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In re Petition for Disciplinary Action against Moore

February 24, 2005

IN RE PETITION FOR DISCIPLINARY ACTION AGAINST YVONNE B. MOORE, A MINNESOTA ATTORNEY, REGISTRATION NO. 74895


SYLLABUS BY THE COURT

Public reprimand and 2 years supervised probation is appropriate discipline for an attorney who has previously been disciplined three times and who thereafter did not attend a hearing she scheduled for a client, failed to inform the district court she would not attend, did not attempt to obtain a continuance, advised her client that he need not appear, and failed to apprise her client of the potential consequences of not attending.

Per curiam.

Order for public reprimand, 2 years supervised probation.

Heard, considered, and decided by the court en banc.

OPINION

Respondent Yvonne B. Moore, a licensed Minnesota attorney since 1963, practices primarily in the area of family law. This attorney discipline case arose from a February 10, 2004, petition filed by the Director of the Office of Lawyers Professional Responsibility alleging that Moore violated Minn. R. Prof. Conduct 1.1 (competence), 1.3 (diligence), 1.4 (communication), and 8.4(d) (conduct prejudicial to the administration of justice)*fn1 when she did not attend a hearing she scheduled for a client, failed to inform the court she would not attend, did not attempt to obtain a continuance, advised her client that he need not appear, and failed to apprise her client of the potential consequences of not attending. The matter is now before us on the referee's report and recommendation that Moore be publicly reprimanded and placed on supervised probation for 2 years subject to conditions. We agree with the referee's recommendation and order that Moore be publicly reprimanded and placed on supervised probation for a period of 2 years.

In both her brief and her oral argument to this court, Moore challenged the referee's findings of fact. However, Moore did not order a transcript of the referee's findings, conclusions, and recommendations. Therefore, under Rule 14(e), Rules on Lawyers Professional Responsibility (RLPR), the referee's findings of fact and conclusions of law are conclusive. Those findings are summarized below.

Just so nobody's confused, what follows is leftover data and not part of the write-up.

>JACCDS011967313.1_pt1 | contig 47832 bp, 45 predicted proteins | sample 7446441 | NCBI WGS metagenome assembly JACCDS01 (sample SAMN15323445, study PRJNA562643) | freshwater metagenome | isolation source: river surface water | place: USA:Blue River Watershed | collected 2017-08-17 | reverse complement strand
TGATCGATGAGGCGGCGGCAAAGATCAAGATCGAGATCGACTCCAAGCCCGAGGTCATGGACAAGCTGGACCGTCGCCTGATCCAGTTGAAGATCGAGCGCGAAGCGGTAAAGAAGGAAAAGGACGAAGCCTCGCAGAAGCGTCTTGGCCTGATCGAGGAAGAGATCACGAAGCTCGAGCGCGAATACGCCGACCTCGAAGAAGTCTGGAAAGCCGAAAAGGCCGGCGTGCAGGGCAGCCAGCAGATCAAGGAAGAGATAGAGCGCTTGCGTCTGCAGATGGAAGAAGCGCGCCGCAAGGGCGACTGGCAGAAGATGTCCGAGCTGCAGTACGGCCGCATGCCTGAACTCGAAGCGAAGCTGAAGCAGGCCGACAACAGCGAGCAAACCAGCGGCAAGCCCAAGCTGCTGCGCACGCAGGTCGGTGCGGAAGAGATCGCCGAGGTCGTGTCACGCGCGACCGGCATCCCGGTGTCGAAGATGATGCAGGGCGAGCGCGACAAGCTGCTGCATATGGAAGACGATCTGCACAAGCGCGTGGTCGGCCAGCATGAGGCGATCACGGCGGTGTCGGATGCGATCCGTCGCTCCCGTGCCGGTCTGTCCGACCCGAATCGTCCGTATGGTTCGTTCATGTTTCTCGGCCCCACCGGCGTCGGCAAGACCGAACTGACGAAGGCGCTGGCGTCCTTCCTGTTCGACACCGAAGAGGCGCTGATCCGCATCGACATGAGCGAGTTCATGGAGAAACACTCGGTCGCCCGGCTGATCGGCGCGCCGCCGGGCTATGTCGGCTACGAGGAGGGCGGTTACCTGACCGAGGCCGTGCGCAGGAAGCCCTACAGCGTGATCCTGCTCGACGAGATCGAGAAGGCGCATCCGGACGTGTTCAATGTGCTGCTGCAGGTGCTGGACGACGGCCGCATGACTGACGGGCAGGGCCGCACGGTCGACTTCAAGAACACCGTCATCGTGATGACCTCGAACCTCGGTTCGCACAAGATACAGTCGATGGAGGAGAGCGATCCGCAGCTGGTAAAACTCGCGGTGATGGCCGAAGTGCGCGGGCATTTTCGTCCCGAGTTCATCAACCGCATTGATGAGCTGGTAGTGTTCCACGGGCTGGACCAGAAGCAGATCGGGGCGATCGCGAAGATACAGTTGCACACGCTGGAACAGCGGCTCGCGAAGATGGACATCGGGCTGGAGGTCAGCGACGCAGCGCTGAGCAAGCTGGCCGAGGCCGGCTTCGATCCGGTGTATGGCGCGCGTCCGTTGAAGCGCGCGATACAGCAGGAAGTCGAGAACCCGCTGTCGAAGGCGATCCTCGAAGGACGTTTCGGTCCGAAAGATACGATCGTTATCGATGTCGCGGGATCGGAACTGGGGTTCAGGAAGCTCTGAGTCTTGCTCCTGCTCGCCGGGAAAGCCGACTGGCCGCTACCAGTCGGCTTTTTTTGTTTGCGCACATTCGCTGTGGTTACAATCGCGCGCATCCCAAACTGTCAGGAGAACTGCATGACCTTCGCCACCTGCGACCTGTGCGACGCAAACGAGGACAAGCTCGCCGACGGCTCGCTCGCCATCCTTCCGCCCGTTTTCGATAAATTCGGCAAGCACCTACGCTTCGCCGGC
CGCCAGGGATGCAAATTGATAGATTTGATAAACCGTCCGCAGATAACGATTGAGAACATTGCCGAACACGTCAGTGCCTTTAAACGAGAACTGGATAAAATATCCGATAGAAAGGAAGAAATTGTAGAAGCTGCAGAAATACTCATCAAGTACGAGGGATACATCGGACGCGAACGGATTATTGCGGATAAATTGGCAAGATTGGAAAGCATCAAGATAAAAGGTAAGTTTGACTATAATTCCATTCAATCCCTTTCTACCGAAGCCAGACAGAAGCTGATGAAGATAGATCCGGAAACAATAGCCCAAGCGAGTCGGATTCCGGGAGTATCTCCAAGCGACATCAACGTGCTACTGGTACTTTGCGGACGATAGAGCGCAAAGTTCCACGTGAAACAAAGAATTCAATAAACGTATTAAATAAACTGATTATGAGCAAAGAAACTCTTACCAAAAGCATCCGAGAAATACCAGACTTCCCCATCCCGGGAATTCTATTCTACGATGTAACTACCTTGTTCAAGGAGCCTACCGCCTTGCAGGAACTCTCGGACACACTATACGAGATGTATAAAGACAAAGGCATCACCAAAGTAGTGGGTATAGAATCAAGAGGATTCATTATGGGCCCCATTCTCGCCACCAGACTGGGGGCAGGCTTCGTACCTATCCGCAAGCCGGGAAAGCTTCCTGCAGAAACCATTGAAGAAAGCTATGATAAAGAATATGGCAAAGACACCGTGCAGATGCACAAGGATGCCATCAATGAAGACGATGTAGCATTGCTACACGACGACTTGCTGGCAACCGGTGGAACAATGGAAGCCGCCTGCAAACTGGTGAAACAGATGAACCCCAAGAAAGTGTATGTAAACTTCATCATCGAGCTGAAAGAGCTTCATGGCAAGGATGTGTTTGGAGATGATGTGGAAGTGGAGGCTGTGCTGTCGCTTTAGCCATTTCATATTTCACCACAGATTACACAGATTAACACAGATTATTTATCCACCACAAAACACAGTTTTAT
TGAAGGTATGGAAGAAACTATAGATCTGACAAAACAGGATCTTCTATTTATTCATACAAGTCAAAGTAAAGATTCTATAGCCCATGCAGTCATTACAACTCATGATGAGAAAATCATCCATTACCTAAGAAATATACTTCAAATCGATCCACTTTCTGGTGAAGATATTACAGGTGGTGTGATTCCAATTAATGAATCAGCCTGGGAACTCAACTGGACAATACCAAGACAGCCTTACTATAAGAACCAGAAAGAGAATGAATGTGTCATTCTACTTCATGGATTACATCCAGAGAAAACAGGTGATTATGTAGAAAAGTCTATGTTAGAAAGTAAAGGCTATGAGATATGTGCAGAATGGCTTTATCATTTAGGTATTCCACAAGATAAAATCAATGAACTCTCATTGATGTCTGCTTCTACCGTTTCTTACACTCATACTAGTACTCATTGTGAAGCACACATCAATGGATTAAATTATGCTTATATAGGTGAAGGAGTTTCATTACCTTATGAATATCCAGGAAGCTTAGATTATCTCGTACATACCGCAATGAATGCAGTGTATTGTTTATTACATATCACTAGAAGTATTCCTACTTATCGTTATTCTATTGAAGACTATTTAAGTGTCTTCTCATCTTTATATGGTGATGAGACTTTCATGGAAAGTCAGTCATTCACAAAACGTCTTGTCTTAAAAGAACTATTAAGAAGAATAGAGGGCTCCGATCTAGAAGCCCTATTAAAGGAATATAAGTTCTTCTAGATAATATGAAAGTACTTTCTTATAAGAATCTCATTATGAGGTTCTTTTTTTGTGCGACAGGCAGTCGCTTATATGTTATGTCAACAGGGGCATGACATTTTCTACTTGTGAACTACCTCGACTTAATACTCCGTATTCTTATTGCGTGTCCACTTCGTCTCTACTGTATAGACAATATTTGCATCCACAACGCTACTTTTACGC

In September 2001, a client retained Moore to represent him in marital dissolution proceedings. Although Moore and the client did not enter a formal retainer agreement, Moore's letter of engagement indicates that her representation "includes a hearing, but not possible trial." In addition, in a letter dated September 17, 2001, to opposing counsel, Moore states, inter alia: "At the present time I represent [the client] in his dissolution * * * communication of any sort should be only thru [sic] me."

In October 2001, Moore prepared and signed a "Notice and Motion" to modify visitation. She gave these documents to her client, who, without Moore's direct knowledge, filed them with the Ramsey County District Court. Based on Moore's signature on the filed document, district court administration regarded her as the attorney of record in the client's dissolution proceeding. Moore subsequently requested that the court administrator's office schedule a hearing regarding the filed motion. The hearing was scheduled for December 26, 2001. Moore also took part in a telephone scheduling conference with opposing counsel and the district court judge assigned to the matter. At Moore's request, the hearing was rescheduled to February 8, 2002.